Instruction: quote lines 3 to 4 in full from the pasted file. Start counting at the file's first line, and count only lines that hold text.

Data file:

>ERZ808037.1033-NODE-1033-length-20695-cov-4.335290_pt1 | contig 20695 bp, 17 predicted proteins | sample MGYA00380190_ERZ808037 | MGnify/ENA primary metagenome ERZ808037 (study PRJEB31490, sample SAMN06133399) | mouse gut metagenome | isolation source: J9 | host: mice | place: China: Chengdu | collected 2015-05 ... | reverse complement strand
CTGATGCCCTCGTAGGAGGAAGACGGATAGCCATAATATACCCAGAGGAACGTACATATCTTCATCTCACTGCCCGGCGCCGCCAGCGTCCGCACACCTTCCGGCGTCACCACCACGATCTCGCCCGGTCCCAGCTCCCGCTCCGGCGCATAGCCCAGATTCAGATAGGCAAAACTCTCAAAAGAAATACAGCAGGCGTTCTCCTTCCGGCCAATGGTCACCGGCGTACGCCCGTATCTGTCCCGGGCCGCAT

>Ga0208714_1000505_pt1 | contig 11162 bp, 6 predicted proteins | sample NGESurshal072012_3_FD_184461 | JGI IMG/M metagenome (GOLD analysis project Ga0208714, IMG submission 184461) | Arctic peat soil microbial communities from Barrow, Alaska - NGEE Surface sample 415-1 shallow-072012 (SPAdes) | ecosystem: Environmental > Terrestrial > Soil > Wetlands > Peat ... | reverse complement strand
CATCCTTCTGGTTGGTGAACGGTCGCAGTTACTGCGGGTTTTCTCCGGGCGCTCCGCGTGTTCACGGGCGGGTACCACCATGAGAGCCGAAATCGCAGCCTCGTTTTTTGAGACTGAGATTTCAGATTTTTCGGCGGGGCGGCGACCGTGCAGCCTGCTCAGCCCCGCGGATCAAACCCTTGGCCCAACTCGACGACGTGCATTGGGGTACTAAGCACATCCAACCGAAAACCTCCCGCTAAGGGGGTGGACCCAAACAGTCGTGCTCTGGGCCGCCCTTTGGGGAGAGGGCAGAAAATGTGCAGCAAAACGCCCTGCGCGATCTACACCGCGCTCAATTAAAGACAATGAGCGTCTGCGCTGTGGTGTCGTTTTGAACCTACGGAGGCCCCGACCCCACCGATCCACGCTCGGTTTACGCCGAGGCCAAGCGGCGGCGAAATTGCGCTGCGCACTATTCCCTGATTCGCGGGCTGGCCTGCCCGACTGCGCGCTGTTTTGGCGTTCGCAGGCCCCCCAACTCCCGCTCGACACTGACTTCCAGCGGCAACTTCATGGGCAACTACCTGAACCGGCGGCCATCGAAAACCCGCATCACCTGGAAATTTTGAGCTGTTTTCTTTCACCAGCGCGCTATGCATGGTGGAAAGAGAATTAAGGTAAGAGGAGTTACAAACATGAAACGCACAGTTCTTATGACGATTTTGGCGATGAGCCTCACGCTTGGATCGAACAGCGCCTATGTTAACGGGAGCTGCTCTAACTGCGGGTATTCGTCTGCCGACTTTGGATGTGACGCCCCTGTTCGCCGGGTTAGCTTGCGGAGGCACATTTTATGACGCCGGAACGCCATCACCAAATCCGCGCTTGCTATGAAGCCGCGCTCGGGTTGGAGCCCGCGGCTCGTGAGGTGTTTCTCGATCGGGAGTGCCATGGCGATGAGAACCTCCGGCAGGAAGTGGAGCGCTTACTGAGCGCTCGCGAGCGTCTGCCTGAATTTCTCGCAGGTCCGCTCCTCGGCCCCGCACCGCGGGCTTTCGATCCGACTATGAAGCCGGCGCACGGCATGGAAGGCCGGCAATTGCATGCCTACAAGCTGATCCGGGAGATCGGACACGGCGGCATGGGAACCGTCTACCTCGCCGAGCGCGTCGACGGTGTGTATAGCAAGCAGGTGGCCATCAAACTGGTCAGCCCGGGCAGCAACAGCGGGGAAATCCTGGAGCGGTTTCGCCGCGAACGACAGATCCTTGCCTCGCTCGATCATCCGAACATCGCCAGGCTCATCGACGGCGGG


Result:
>Ga0208714_1000505_pt1 | contig 11162 bp, 6 predicted proteins | sample NGESurshal072012_3_FD_184461 | JGI IMG/M metagenome (GOLD analysis project Ga0208714, IMG submission 184461) | Arctic peat soil microbial communities from Barrow, Alaska - NGEE Surface sample 415-1 shallow-072012 (SPAdes) | ecosystem: Environmental > Terrestrial > Soil > Wetlands > Peat ... | reverse complement strand
CATCCTTCTGGTTGGTGAACGGTCGCAGTTACTGCGGGTTTTCTCCGGGCGCTCCGCGTGTTCACGGGCGGGTACCACCATGAGAGCCGAAATCGCAGCCTCGTTTTTTGAGACTGAGATTTCAGATTTTTCGGCGGGGCGGCGACCGTGCAGCCTGCTCAGCCCCGCGGATCAAACCCTTGGCCCAACTCGACGACGTGCATTGGGGTACTAAGCACATCCAACCGAAAACCTCCCGCTAAGGGGGTGGACCCAAACAGTCGTGCTCTGGGCCGCCCTTTGGGGAGAGGGCAGAAAATGTGCAGCAAAACGCCCTGCGCGATCTACACCGCGCTCAATTAAAGACAATGAGCGTCTGCGCTGTGGTGTCGTTTTGAACCTACGGAGGCCCCGACCCCACCGATCCACGCTCGGTTTACGCCGAGGCCAAGCGGCGGCGAAATTGCGCTGCGCACTATTCCCTGATTCGCGGGCTGGCCTGCCCGACTGCGCGCTGTTTTGGCGTTCGCAGGCCCCCCAACTCCCGCTCGACACTGACTTCCAGCGGCAACTTCATGGGCAACTACCTGAACCGGCGGCCATCGAAAACCCGCATCACCTGGAAATTTTGAGCTGTTTTCTTTCACCAGCGCGCTATGCATGGTGGAAAGAGAATTAAGGTAAGAGGAGTTACAAACATGAAACGCACAGTTCTTATGACGATTTTGGCGATGAGCCTCACGCTTGGATCGAACAGCGCCTATGTTAACGGGAGCTGCTCTAACTGCGGGTATTCGTCTGCCGACTTTGGATGTGACGCCCCTGTTCGCCGGGTTAGCTTGCGGAGGCACATTTTATGACGCCGGAACGCCATCACCAAATCCGCGCTTGCTATGAAGCCGCGCTCGGGTTGGAGCCCGCGGCTCGTGAGGTGTTTCTCGATCGGGAGTGCCATGGCGATGAGAACCTCCGGCAGGAAGTGGAGCGCTTACTGAGCGCTCGCGAGCGTCTGCCTGAATTTCTCGCAGGTCCGCTCCTCGGCCCCGCACCGCGGGCTTTCGATCCGACTATGAAGCCGGCGCACGGCATGGAAGGCCGGCAATTGCATGCCTACAAGCTGATCCGGGAGATCGGACACGGCGGCATGGGAACCGTCTACCTCGCCGAGCGCGTCGACGGTGTGTATAGCAAGCAGGTGGCCATCAAACTGGTCAGCCCGGGCAGCAACAGCGGGGAAATCCTGGAGCGGTTTCGCCGCGAACGACAGATCCTTGCCTCGCTCGATCATCCGAACATCGCCAGGCTCATCGACGGCGGG